Economy, crime at forefront of Champaign mayoral election
February 17, 2015
With less than two months until Election Day, Champaign’s four mayoral candidates are campaigning to persuade the city’s electorate that they are the best person to lead the city. Joe Petry, professor of economics, and City Council members-at-large Karen Foster and Deb Feinen are challenging incumbent Mayor Don Gerard in what all agree will be a tight race.
“It’s going to be a very close race,” Foster said. “With four people in the race, you only have so many votes out there.”
This was the case in Champaign’s last mayoral election. In 2011, Gerard defeated incumbent Mayor Jerry Schweighart by 232 votes; a total of 8,416 votes were cast in the election.
Now the incumbent himself, Gerard is confident his record will speak for itself.
“This past year we’ve had $244 million in construction, and it’s not even slowing down. We’re passing discretionary taxes, all of our city services have been restored and revenues in the city for taxes are just booming,” Gerard said. “It’s hard to unseat an incumbent in a good economy, so I’m hoping that people will look back and say ‘I’m better off now than I was four years ago.’”
Gerard made headlines this month when he entered into a Twitter battle with ESPN analyst Dan Dakich over a foul in a Michigan State vs. Illinois basketball game. He highlighted the exchange as an example of his more casual personality, which he feels will him more relatable to voters.
“People are sick of politicians,” Gerard said. “What they want is somebody who they can identify with and not somebody who says ‘I have all the answers and I know how things should be.’”
Foster disagreed and said she feels the mayor of Champaign should be more measured in their communication.
“We need to bring maturity back to the mayor’s office, and I believe that I am the person that will be able to do it,” Foster said.
Foster plans to devote her full time to being mayor, and will retire from her current teaching position in May. She believes her experience on the Champaign City Council and master’s degree in guidance and counseling helped her develop an ability to work well with her colleagues in city government.
“(With) my experience in my community, in my church, and being on the Council for the last eight years, I have built a broad base of support,” Foster said. “I’m able to work with people well, I’m able to listen to what they have to say and resolve their issues.”
Foster said poverty is a serious problem that needs to be addressed by the next mayor. If elected, she plans to allocate a portion of Champaign’s sales tax revenue to promote the development of minority-owned businesses in the city, as well as unbundle contracts for city projects, opening up more opportunities for smaller contractors.
Petry agreed that poverty in Champaign is a pressing issue and emphasized its strong correlation with violent crime, which he said has risen over the last four years.
“It’s a big issue that we’re not talking about as much as I think we should be,” Petry said. “And as a result, we have more crime and more violence than I’d like to see.”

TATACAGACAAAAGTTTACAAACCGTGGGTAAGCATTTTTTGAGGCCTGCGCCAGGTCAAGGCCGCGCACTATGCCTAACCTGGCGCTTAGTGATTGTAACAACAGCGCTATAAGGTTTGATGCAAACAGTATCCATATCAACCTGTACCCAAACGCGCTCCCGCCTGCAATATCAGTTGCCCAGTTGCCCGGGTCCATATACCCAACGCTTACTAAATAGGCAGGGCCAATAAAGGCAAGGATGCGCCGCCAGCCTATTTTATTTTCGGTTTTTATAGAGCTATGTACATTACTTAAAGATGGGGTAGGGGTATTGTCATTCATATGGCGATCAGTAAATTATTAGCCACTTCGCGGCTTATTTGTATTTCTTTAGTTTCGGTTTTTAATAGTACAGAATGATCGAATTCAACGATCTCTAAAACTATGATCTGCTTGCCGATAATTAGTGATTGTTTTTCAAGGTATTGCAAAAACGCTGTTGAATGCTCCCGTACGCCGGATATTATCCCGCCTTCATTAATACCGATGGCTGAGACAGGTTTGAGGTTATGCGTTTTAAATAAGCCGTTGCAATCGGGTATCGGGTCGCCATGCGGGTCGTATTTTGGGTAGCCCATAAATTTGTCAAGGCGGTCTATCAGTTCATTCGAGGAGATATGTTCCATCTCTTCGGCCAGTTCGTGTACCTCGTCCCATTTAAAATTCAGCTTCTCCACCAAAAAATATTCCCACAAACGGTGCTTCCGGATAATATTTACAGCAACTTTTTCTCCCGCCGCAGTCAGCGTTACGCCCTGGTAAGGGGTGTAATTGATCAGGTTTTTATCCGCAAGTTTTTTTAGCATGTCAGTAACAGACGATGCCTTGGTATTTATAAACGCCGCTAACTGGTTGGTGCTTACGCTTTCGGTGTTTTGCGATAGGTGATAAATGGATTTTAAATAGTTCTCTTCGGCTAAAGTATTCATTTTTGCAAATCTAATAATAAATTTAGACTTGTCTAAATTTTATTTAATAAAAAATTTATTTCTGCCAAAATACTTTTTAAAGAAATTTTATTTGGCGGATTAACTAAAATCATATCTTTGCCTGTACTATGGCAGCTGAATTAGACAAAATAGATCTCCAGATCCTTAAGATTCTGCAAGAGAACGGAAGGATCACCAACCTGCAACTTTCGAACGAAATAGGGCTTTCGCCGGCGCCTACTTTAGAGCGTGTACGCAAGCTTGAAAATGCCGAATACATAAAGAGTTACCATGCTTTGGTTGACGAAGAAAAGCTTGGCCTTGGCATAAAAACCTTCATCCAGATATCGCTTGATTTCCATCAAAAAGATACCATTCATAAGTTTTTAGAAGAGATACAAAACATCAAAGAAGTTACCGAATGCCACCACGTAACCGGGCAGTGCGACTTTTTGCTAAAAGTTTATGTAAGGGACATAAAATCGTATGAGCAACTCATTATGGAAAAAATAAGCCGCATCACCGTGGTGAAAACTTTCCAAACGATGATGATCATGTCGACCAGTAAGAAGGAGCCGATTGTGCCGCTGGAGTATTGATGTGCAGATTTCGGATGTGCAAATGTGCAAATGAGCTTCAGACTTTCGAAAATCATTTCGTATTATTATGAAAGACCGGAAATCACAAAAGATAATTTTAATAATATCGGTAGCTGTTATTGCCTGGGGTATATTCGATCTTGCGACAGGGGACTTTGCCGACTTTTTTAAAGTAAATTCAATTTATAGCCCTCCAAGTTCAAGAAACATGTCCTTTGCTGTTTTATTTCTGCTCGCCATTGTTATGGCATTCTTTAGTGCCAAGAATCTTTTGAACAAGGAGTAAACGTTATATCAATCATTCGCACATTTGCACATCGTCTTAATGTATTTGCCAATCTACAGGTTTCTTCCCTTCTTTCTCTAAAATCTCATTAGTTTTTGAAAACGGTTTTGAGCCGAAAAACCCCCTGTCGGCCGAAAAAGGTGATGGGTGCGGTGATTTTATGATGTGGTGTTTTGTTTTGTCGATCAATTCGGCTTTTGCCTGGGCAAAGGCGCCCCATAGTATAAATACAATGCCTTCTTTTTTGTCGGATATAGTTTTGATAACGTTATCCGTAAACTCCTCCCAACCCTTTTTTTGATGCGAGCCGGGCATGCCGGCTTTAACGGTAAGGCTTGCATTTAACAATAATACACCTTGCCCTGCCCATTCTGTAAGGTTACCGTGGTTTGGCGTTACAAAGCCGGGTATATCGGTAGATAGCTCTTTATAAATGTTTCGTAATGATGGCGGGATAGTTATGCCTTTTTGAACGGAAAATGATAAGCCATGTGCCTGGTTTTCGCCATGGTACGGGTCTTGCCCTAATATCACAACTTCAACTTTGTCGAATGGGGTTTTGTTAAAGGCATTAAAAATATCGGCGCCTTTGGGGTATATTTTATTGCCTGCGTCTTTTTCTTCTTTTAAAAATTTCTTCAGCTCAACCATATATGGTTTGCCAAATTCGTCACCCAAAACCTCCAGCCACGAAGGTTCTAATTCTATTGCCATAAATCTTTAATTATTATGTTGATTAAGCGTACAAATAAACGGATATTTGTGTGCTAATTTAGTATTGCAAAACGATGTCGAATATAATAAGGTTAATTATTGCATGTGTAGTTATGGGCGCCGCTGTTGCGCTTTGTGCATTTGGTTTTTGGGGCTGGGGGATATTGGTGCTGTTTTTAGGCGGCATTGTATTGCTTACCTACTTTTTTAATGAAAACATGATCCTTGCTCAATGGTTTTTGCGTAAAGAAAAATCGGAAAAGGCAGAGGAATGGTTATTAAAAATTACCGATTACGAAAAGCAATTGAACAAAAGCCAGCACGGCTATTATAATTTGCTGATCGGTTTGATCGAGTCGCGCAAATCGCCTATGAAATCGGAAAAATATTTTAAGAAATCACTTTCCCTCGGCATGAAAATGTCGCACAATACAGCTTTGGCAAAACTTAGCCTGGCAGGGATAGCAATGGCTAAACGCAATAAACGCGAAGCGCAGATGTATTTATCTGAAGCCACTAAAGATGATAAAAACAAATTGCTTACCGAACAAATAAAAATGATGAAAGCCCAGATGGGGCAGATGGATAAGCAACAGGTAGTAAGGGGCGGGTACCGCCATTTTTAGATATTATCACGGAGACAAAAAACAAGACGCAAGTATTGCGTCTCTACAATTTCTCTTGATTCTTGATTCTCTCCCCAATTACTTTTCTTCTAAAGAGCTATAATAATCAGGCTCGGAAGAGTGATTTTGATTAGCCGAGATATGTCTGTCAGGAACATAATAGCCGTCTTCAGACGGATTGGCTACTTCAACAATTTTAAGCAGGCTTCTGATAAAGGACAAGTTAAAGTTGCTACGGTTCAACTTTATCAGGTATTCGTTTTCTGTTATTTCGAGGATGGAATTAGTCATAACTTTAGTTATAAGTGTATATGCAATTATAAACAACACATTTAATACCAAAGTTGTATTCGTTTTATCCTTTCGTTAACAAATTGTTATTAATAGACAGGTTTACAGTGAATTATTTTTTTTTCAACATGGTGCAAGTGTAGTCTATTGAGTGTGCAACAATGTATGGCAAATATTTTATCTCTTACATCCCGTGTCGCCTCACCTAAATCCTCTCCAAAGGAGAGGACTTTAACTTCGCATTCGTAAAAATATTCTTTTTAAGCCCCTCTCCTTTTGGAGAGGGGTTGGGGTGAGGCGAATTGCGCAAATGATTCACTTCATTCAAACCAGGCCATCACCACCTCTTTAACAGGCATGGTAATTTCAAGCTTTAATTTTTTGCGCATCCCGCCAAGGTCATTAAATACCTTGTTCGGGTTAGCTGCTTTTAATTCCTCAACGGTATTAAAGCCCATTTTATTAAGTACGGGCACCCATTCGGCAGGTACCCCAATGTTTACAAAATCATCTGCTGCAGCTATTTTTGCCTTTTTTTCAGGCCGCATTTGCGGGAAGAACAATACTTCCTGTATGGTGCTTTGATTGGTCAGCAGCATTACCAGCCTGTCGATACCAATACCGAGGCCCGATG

Economic development, he said, is essential in decreasing the rate of violent crime. Thus, he said his experience as an economist with a specialization in economic development makes him a strong candidate.
The professor also outlined his economic development plan, which he said “begins with understanding the importance of the University as the economic engine of our community.” The plan would work to keep the jobs and businesses created by Research Park in Champaign, develop a more diverse business climate in Champaign’s downtown area, create more affordable residential housing and develop a “prosperity commission” that would emphasize the creation of minority-owned businesses.
The plan, he said, would make Champaign a safer city and benefit students in terms of the opportunities available to them.
“For students, the question is “What does this focus on economic development and jobs really do for the students?’” Petry said. “There’s going to be more internship opportunities, more opportunities for part-time jobs and hopefully for full-time jobs upon graduation as well.”
Like Petry, Feinen emphasized economic development as an effective way to curb crime in Champaign and said if she is elected mayor, she would work to do just that.
“One of the things I’m really excited about is our fiber optic infrastructure for Internet,” Feinen said. “We have a $30 million grant that put the fiber infrastructure in the ground, and we need to be using that to create jobs.”
Feinen said reducing the Champaign’s crime rate poses a unique challenge to the next mayor. While there are city programs meant to help keep young people away from crime, she said much of the recent violent crime has been committed by people between 22 and 30-years-old, necessitating a new approach from local government.
“You can’t ignore the violence that’s going on in the community right now,” Feinen said. “The police department needs support from the city council, but we also need to be creative about how we’re going about it.”
Feinen said her experience as an attorney, member of the Regional Planning Commission and a 14-year tenure on the County Board make her the most qualified to lead Champaign over the next four years.
“As an attorney, I have skills relating to mediation and negotiation which makes collaboration with people in our community more likely,” Feinen said. “In my professional life, I’m an attorney and a small business owner. I think I’m the only candidate with direct budget responsibility, accountability to keep the lights on and pay the staff and understands that value of being a business owner.”
The election for mayor will take place on April 7.
Josh can be reached at [email protected]